On March 9, our Office advised the parties in the BTAS protest that hearing testimony might be needed to resolve some of the issues raised in the protest.  On March 13, the agency notified our Office of its intention to take corrective action in both the STG and BTAS protests by amending the solicitation, getting revised proposals, and conducting a new best-value determination.  These protests were subsequently dismissed by our Office as academic. 

Following the dismissals, BTAS filed the instant request for a recommendation that it be reimbursed the costs associated with filing and pursuing its protest.


BTAS argues that its protest was clearly meritorious and that the agency unduly delayed taking corrective action.  The agency disputes that the protest was clearly meritorious and asserts that it took corrective action only in response to a protest argument raised by STG that was not raised in the BTAS protest.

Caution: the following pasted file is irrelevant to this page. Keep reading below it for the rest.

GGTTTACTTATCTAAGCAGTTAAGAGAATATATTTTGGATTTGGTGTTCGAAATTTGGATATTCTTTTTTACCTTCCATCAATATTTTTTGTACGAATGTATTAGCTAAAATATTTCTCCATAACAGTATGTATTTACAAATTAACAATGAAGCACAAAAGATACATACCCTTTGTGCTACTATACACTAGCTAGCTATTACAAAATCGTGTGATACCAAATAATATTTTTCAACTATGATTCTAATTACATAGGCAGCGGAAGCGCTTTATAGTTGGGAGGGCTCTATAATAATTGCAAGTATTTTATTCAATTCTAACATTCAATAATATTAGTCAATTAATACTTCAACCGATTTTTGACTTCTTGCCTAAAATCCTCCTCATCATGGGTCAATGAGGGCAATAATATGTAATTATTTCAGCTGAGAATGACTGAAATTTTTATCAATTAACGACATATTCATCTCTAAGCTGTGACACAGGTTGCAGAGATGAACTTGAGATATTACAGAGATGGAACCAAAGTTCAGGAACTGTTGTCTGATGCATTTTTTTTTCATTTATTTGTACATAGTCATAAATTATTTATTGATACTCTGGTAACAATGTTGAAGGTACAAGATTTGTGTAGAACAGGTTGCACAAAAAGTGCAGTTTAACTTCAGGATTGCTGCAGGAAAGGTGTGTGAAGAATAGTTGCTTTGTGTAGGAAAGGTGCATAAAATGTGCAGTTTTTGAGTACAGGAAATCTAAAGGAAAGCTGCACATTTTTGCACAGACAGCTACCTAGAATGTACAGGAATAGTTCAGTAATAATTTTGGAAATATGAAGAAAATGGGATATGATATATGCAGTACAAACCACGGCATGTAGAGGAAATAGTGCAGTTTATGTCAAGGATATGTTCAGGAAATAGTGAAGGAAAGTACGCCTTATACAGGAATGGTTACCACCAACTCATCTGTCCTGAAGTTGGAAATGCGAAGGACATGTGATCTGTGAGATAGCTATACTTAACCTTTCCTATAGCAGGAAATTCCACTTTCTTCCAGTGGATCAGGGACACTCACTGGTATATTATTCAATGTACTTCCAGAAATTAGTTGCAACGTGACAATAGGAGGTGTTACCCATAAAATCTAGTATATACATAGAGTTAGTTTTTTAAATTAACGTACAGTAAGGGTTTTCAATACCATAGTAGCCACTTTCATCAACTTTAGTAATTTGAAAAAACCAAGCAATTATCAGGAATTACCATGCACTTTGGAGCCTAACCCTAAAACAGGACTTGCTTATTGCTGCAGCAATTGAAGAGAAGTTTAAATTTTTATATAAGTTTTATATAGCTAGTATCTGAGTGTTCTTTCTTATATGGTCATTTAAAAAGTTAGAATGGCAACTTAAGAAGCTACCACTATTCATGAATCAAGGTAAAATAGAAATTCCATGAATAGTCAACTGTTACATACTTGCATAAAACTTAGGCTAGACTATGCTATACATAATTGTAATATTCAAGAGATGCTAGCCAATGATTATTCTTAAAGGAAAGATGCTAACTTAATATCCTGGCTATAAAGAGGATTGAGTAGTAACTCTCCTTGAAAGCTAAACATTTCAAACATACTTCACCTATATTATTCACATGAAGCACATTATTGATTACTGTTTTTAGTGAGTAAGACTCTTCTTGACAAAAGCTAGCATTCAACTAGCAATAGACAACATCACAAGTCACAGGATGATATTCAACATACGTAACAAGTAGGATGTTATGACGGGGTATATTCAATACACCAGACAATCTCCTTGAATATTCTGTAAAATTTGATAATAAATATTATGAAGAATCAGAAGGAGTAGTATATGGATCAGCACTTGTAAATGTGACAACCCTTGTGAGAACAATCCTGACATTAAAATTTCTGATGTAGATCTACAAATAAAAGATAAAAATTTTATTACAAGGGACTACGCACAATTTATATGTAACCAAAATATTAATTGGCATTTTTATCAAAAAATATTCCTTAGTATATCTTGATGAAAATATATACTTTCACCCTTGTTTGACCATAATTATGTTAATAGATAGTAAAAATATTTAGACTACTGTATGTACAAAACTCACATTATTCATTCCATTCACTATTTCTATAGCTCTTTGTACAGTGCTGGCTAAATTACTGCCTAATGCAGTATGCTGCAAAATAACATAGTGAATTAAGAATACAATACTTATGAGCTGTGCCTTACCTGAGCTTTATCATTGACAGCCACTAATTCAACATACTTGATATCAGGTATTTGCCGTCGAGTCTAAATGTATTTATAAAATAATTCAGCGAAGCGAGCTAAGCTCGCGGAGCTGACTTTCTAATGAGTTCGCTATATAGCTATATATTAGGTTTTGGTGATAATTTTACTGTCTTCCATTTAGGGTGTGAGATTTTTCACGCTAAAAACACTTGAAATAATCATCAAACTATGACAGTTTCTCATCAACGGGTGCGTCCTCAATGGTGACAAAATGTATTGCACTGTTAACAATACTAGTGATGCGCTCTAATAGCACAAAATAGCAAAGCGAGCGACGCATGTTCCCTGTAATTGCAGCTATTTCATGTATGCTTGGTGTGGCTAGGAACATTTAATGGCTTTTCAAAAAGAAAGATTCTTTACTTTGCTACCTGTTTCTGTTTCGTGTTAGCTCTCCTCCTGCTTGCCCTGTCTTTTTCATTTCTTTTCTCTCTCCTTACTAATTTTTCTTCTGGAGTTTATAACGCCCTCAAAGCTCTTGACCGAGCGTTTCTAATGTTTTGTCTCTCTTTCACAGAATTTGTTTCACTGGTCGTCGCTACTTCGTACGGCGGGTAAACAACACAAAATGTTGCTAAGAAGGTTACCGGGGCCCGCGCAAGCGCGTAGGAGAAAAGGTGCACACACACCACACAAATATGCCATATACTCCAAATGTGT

When a procuring agency takes corrective action in response to a protest, our Office may recommend reimbursement of protest costs, if, based on the circumstances of the case, we determine that the agency unduly delayed taking corrective action in the face of a clearly meritorious protest, thereby causing the protester to expend unnecessary time and resources to make further use of the protest process in order to obtain relief.  Bid Protest Regulations, 4 C.F.R. § 21.8(e); AAR Aircraft Servs.--Costs, B-291670.6, May 12, 2003, 2003 CPD ¶ 100 at 5.  As a prerequisite to our recommending the reimbursement of costs where a protest has been resolved by corrective action, not only must the protest have been meritorious, but it also must have been clearly meritorious, i.e., not a close question.  Apptis Inc.--Costs, B-402146.3, Mar. 31, 2010, 2010 CPD ¶ 123 at 4.  A protest is clearly meritorious where a reasonable agency inquiry into the protest allegations would have shown facts disclosing the absence of a defensible legal position.  East Coast Nuclear Pharmacy--Costs, B-412053.5, Aug. 31, 2016, 2016 CPD ¶ 249 at 3.  Based on our review of the record here, we conclude that the protester's arguments were not clearly meritorious.